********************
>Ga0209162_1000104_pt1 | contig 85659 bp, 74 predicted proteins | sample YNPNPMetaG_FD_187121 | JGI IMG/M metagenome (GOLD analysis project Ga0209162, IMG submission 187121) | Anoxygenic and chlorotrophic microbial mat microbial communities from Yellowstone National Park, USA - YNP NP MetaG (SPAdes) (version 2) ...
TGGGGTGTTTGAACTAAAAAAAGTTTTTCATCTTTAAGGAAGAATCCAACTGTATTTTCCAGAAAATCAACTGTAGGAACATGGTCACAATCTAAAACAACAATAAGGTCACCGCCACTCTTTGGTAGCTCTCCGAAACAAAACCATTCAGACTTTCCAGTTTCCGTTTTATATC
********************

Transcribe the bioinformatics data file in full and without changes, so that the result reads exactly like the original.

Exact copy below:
>Ga0209162_1000104_pt1 | contig 85659 bp, 74 predicted proteins | sample YNPNPMetaG_FD_187121 | JGI IMG/M metagenome (GOLD analysis project Ga0209162, IMG submission 187121) | Anoxygenic and chlorotrophic microbial mat microbial communities from Yellowstone National Park, USA - YNP NP MetaG (SPAdes) (version 2) ...
TGGGGTGTTTGAACTAAAAAAAGTTTTTCATCTTTAAGGAAGAATCCAACTGTATTTTCCAGAAAATCAACTGTAGGAACATGGTCACAATCTAAAACAACAATAAGGTCACCGCCACTCTTTGGTAGCTCTCCGAAACAAAACCATTCAGACTTTCCAGTTTCCGTTTTATATC